is littered with references to corrupt and flawed historical figures. Some better known than others, they all gained notoriety for their corrupt and cruel natures. A device particularly favoured by Hugo is the comparison to Roman emperors, such as Caligula
Caligula , also known as Gaius, was Roman Emperor from 37 AD to 41 AD. Caligula was a member of the house of rulers conventionally known as the Julio-Claudian dynasty. Caligula's father Germanicus, the nephew and adopted son of Emperor Tiberius, was a very successful general and one of Rome's most...
Claudius , was Roman Emperor from 41 to 54. A member of the Julio-Claudian dynasty, he was the son of Drusus and Antonia Minor. He was born at Lugdunum in Gaul and was the first Roman Emperor to be born outside Italy...
and Julius Caesar
Gaius Julius Caesar was a Roman general and statesman and a distinguished writer of Latin prose. He played a critical role in the gradual transformation of the Roman Republic into the Roman Empire....
. Allusions to the Bible
The Bible refers to any one of the collections of the primary religious texts of Judaism and Christianity. There is no common version of the Bible, as the individual books , their contents and their order vary among denominations...
include Judas Iscariot
Judas Iscariot was, according to the New Testament, one of the twelve disciples of Jesus. He is best known for his betrayal of Jesus to the hands of the chief priests for 30 pieces of silver.-Etymology:...
, Barabus and Cain. Others include European leaders and French criminals who were well known in their days.
Not satisfied with evil despots and tyrants, Hugo also turns to animalistic imagery as a means of implying that Louis-Napoléon is less than human. References to snakes, crocodiles, worm
The term worm refers to an obsolete taxon used by Carolus Linnaeus and Jean-Baptiste Lamarck for all non-arthropod invertebrate animals, and stems from the Old English word wyrm. Currently it is used to describe many different distantly-related animals that typically have a long cylindrical...
s, bees, wasps and spiders can be found.
Hugo reserves the vous
form of address for Napoleon Bonaparte. Along with being the polite form of address in French
French is a Romance language spoken as a first language in France, the Romandy region in Switzerland, Wallonia and Brussels in Belgium, Monaco, the regions of Quebec and Acadia in Canada, and by various communities elsewhere. Second-language speakers of French are distributed throughout many parts...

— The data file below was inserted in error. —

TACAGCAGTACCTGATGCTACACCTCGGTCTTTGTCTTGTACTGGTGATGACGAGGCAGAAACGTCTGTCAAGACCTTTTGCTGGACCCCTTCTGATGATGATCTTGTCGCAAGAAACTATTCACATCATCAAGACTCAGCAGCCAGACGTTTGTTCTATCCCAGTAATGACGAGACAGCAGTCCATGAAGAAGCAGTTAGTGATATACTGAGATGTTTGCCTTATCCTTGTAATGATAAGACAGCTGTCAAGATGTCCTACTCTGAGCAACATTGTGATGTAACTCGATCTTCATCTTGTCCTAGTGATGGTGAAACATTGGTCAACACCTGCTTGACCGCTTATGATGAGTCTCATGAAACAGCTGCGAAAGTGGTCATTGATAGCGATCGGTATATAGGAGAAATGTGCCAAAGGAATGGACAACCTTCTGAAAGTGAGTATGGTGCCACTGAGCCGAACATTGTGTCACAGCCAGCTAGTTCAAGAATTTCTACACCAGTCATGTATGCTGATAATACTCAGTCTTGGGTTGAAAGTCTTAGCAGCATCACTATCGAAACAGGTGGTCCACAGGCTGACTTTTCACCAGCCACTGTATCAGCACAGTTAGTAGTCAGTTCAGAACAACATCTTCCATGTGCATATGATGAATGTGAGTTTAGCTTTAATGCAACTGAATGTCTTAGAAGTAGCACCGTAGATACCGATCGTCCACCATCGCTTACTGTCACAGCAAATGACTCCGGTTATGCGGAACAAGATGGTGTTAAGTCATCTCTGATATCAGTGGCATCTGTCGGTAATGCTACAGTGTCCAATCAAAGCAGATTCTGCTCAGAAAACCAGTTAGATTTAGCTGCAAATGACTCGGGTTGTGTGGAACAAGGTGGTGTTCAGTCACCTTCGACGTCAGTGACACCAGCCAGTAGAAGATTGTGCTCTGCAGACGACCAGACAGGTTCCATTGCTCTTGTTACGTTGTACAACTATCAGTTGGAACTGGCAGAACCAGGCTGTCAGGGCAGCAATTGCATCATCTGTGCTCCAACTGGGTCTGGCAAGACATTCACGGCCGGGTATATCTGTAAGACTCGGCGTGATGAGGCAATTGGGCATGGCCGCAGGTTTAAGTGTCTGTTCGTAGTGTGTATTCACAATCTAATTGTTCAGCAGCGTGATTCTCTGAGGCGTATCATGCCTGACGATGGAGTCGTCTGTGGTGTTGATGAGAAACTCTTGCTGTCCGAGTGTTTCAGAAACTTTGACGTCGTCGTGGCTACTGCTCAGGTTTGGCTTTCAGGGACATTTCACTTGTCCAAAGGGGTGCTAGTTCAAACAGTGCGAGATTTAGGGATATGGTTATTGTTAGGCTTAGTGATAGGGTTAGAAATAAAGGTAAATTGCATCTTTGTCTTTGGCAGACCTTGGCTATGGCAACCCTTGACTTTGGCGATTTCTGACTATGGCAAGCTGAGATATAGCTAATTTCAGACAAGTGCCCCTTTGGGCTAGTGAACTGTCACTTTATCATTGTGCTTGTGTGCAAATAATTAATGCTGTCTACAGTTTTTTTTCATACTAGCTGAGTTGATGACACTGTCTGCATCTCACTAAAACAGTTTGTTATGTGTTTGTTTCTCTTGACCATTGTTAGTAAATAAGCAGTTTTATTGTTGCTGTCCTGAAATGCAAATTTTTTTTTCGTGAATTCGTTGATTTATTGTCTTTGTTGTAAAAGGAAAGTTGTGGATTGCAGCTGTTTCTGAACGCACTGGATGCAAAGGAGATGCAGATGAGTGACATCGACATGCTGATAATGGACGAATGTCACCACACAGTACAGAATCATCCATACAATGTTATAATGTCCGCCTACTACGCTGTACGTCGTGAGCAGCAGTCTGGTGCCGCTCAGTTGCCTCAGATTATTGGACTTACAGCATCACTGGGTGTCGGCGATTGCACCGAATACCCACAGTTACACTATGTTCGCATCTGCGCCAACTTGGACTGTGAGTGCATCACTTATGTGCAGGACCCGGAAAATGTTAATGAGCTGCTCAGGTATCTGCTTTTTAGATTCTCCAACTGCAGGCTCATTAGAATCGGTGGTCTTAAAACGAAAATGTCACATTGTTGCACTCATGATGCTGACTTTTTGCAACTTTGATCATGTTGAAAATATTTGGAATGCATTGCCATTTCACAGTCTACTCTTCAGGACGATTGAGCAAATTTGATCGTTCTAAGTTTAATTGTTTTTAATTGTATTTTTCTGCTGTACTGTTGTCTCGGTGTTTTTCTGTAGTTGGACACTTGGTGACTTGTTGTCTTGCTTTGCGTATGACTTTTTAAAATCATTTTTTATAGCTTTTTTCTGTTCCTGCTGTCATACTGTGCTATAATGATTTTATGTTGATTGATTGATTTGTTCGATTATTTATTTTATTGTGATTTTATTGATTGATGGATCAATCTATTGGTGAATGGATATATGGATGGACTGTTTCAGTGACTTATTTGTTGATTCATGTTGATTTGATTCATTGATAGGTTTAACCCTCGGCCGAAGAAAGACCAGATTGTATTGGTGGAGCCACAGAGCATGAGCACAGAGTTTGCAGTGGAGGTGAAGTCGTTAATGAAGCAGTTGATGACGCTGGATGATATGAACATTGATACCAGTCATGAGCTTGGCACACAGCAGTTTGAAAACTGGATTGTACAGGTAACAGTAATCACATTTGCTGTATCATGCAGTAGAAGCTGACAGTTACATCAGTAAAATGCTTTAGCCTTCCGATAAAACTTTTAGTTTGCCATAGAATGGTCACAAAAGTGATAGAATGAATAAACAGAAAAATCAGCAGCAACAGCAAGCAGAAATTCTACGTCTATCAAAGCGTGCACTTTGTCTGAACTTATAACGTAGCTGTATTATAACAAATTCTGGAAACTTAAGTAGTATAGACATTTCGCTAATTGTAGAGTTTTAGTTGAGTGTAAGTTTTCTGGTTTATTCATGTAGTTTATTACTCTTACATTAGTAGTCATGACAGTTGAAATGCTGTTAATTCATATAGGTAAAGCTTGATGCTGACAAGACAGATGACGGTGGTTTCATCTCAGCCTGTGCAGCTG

, it also denotes respect for someone in a higher position of power. The tu
is used in a disparaging way for Louis-Napoléon. It would be unthinkable that anybody should address the Emperor of the French in such a way. This form of address may denote familiarity between friends, but this is not Hugo's intention and it is used purely to belittle a futile leader.
It is said that Napoleon III read the work thoroughly and kept a copy by his bedside. He is said to have been so devastated by Hugo's vicious condemnation that he never fully recovered from the shock of his first reading. There was even an attempt to reconcile with Hugo, with Louis-Napoléon publicly extending an invitation for Hugo to return to France.
One could equally argue that the failings of that same regime would indeed be difficult to exaggerate in terms of the time in which Hugo lived. This is very important to keep in mind: while Napoleon III, who was influenced by Saint-Simonianism
Saint-Simonianism was a French political and social movement of the first half of the 19th century, inspired by the ideas of Claude Henri de Rouvroy, comte de Saint-Simon ....
, was no Hitler, and some of his policies are recognized as liberal
Liberalism is the belief in the importance of liberty and equal rights. Liberals espouse a wide array of views depending on their understanding of these principles, but generally, liberals support ideas such as constitutionalism, liberal democracy, free and fair elections, human rights,...
, Hugo was a much-needed voice for continued social change in an impoverished, 19th-century France.
, about the Battle of Waterloo, is parodied in Asterix in Belgium
Asterix in Belgium is the twenty-fourth volume of the Asterix comic book series, by René Goscinny and Albert Uderzo .It is noted as the last Asterix story Goscinny worked on...
when Caesar fights a battle against the Belgians resembling the Battle of Waterloo
The Battle of Waterloo was fought on Sunday 18 June 1815 near Waterloo in present-day Belgium, then part of the United Kingdom of the Netherlands...
. The actions on the battlefield are accompanied by verses which parody this poem.
has never been out of print and is still studied in universities today. It is fair to say that Hugo's portrayal of Louis-Napoléon is somewhat exaggerated, as many historians have recently agreed that he was not the tyrannical despot that the vicious poems suggest.